A mining dam in the Brazilian state of Minas Gerais collapsed on Friday, 25 January, causing a massive mudflow in the municipality of Brumadinho.
In a report of 27 January, 2019, Minas Gerais state Civil Defence confirmed that 34 people had died, 23 hospitalized, 81 made homeless and about 100 people rescued.
There are still over 250 people missing and search and rescue teams working on the ground and in helicopters are continuing operations. According to the state governor, there is a little chance of finding survivors.
Parts of the nearby city of Brumadinho, which as a population of around 40,000, were evacuated.
In a statement of 26 January, Vale, the company that owns the mine said:
“Dam 1 of the Córrego do Feijão Mine in Brumadinho, Minas Gerais, breached on Friday afternoon and part of its contents hit two small buildings, B4 and B4A, which were downstream of the dam. These buildings were sediment containment basins, meaning, they only contained water drainage from the rain, preventing the contents to be carried by the water to the outside environment. The dam was inactive and the decommissioning of the dam was being defined. At the time of the breach, employees were working in the administrative area when it was hit by the tailings. Rescue and care of those affected is being carried out on site by the Fire Department and Civil Defense.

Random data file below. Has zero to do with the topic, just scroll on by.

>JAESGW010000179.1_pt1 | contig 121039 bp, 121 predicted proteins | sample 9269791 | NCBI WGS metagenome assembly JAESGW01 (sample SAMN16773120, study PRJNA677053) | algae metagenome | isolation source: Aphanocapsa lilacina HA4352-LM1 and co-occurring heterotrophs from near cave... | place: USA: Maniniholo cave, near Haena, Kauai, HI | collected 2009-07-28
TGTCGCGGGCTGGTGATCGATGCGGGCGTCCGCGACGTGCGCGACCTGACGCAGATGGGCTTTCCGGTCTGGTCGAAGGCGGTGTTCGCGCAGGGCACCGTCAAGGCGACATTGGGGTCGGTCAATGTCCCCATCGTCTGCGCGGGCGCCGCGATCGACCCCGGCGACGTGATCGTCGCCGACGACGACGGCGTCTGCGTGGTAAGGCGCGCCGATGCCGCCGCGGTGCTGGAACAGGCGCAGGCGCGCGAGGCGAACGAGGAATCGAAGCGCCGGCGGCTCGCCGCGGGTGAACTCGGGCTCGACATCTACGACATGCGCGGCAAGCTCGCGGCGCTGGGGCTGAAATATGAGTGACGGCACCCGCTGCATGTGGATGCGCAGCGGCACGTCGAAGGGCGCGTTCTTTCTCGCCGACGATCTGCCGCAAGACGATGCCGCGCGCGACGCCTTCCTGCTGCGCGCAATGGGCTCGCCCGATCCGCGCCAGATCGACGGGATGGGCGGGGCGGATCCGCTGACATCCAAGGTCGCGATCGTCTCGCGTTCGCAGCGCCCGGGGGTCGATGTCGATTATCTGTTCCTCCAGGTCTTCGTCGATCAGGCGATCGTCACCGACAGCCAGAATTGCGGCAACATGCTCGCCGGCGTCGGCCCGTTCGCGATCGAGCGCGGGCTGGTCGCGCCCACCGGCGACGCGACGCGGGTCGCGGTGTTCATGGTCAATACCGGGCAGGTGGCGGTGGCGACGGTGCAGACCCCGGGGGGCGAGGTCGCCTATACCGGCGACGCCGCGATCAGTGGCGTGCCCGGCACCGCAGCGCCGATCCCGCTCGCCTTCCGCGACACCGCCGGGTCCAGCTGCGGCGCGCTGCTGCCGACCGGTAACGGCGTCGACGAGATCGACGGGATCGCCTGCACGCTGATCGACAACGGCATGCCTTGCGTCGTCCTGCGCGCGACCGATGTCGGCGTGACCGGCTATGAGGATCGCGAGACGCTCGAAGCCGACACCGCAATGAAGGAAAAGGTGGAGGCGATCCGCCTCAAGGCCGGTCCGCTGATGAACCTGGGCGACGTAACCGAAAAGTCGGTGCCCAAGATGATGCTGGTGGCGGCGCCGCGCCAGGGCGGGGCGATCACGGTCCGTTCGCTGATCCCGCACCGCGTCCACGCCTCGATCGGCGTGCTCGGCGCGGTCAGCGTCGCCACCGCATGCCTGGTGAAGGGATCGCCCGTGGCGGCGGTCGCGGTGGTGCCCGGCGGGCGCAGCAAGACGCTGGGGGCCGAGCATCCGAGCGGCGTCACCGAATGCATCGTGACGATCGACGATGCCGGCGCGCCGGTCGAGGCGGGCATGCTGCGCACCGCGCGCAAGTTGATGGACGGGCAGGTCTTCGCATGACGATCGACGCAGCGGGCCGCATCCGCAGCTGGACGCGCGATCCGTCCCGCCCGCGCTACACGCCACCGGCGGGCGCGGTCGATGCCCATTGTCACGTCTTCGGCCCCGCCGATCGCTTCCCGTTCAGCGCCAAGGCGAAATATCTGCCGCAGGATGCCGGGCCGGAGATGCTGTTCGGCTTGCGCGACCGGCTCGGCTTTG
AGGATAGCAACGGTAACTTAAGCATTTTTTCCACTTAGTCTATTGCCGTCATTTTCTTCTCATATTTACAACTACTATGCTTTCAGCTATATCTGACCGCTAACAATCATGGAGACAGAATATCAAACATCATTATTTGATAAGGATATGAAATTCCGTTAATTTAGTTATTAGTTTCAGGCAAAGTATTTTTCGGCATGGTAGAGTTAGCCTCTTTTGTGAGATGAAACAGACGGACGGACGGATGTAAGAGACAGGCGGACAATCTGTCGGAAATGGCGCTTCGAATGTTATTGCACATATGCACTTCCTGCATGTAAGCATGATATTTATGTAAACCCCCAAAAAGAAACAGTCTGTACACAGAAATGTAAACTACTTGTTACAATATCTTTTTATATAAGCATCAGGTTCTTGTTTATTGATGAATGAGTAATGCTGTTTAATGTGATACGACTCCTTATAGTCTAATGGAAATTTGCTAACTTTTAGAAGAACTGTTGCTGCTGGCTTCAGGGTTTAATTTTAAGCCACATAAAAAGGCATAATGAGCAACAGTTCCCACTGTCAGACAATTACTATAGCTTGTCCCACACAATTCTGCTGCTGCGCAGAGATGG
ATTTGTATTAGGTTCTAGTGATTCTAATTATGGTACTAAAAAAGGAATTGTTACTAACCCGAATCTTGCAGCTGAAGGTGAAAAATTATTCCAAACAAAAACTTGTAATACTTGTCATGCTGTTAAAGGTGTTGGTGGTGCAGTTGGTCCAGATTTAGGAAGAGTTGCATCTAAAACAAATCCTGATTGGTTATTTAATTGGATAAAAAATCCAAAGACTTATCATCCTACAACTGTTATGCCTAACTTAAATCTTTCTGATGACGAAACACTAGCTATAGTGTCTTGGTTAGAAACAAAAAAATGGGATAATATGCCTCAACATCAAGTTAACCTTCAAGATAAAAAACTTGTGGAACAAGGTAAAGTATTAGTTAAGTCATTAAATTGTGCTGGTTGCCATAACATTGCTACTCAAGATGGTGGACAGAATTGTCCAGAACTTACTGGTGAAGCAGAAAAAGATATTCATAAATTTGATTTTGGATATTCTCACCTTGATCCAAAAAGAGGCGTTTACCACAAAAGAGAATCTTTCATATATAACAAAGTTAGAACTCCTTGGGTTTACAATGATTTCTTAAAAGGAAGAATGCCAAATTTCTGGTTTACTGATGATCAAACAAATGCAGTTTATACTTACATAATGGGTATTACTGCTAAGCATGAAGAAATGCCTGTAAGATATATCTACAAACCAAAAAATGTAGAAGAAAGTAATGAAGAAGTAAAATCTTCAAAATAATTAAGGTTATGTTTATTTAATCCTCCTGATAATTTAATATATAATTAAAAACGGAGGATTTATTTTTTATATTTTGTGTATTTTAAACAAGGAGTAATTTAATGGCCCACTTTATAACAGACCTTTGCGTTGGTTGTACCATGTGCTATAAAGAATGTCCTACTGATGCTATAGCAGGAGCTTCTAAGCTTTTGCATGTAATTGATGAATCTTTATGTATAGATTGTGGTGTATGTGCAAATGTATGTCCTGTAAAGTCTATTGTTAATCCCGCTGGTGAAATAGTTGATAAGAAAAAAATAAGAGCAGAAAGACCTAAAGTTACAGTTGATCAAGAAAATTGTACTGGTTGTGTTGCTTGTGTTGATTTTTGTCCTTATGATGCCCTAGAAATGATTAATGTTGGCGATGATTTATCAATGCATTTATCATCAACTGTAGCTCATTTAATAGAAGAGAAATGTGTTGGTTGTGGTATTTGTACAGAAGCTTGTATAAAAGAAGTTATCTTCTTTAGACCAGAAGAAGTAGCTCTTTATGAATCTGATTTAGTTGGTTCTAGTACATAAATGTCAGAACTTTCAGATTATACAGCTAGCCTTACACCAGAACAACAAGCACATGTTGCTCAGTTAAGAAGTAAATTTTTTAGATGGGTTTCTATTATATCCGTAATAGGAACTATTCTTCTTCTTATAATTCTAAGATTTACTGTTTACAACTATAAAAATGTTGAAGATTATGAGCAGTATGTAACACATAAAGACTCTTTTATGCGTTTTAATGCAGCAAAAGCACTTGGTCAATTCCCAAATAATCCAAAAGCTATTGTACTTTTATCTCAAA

“Vale deeply regrets the accident and is making every effort to provide relief and support to those affected. The top priority, at present, is to support the rescue efforts, to help preserve and protect the lives of all employees and members of local communities.”
The disaster bears some similarities to the Bento Rodrigues mining dam failure, also in Minas Gerais, of November 2015.
It is feared that the toxic mud from the dam break could make its way into the country’s river network as happened after the Bento Rodrigues.